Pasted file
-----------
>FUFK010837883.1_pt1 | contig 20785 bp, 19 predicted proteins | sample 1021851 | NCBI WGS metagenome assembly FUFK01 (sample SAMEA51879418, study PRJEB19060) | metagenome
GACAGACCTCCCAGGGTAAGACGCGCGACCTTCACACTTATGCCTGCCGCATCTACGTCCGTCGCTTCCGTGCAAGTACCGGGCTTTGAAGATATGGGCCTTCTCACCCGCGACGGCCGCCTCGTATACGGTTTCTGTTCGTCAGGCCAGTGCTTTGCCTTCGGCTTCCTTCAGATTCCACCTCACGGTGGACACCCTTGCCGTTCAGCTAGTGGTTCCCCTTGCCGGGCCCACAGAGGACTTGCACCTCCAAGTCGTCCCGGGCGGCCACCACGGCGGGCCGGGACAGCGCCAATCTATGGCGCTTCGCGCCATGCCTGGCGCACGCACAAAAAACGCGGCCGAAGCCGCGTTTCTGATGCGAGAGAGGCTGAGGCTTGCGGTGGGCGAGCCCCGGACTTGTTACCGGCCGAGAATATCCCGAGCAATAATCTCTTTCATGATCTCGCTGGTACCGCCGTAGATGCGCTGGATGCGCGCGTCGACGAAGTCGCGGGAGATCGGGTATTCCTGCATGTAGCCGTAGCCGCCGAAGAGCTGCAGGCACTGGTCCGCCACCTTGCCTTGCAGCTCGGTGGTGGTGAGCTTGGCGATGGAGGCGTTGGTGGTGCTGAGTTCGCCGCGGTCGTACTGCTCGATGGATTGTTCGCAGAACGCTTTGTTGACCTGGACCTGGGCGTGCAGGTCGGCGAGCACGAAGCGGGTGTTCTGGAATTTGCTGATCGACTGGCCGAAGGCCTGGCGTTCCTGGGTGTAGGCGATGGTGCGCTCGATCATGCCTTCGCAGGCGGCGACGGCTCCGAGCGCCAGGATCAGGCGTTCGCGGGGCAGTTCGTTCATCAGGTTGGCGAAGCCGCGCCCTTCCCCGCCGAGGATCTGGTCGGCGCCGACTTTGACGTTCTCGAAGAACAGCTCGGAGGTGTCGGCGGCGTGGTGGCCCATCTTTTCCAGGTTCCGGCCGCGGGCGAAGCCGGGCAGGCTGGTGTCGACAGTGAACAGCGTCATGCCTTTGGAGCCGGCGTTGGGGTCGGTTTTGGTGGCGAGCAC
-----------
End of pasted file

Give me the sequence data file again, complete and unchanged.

>FUFK010837883.1_pt1 | contig 20785 bp, 19 predicted proteins | sample 1021851 | NCBI WGS metagenome assembly FUFK01 (sample SAMEA51879418, study PRJEB19060) | metagenome
GACAGACCTCCCAGGGTAAGACGCGCGACCTTCACACTTATGCCTGCCGCATCTACGTCCGTCGCTTCCGTGCAAGTACCGGGCTTTGAAGATATGGGCCTTCTCACCCGCGACGGCCGCCTCGTATACGGTTTCTGTTCGTCAGGCCAGTGCTTTGCCTTCGGCTTCCTTCAGATTCCACCTCACGGTGGACACCCTTGCCGTTCAGCTAGTGGTTCCCCTTGCCGGGCCCACAGAGGACTTGCACCTCCAAGTCGTCCCGGGCGGCCACCACGGCGGGCCGGGACAGCGCCAATCTATGGCGCTTCGCGCCATGCCTGGCGCACGCACAAAAAACGCGGCCGAAGCCGCGTTTCTGATGCGAGAGAGGCTGAGGCTTGCGGTGGGCGAGCCCCGGACTTGTTACCGGCCGAGAATATCCCGAGCAATAATCTCTTTCATGATCTCGCTGGTACCGCCGTAGATGCGCTGGATGCGCGCGTCGACGAAGTCGCGGGAGATCGGGTATTCCTGCATGTAGCCGTAGCCGCCGAAGAGCTGCAGGCACTGGTCCGCCACCTTGCCTTGCAGCTCGGTGGTGGTGAGCTTGGCGATGGAGGCGTTGGTGGTGCTGAGTTCGCCGCGGTCGTACTGCTCGATGGATTGTTCGCAGAACGCTTTGTTGACCTGGACCTGGGCGTGCAGGTCGGCGAGCACGAAGCGGGTGTTCTGGAATTTGCTGATCGACTGGCCGAAGGCCTGGCGTTCCTGGGTGTAGGCGATGGTGCGCTCGATCATGCCTTCGCAGGCGGCGACGGCTCCGAGCGCCAGGATCAGGCGTTCGCGGGGCAGTTCGTTCATCAGGTTGGCGAAGCCGCGCCCTTCCCCGCCGAGGATCTGGTCGGCGCCGACTTTGACGTTCTCGAAGAACAGCTCGGAGGTGTCGGCGGCGTGGTGGCCCATCTTTTCCAGGTTCCGGCCGCGGGCGAAGCCGGGCAGGCTGGTGTCGACAGTGAACAGCGTCATGCCTTTGGAGCCGGCGTTGGGGTCGGTTTTGGTGGCGAGCAC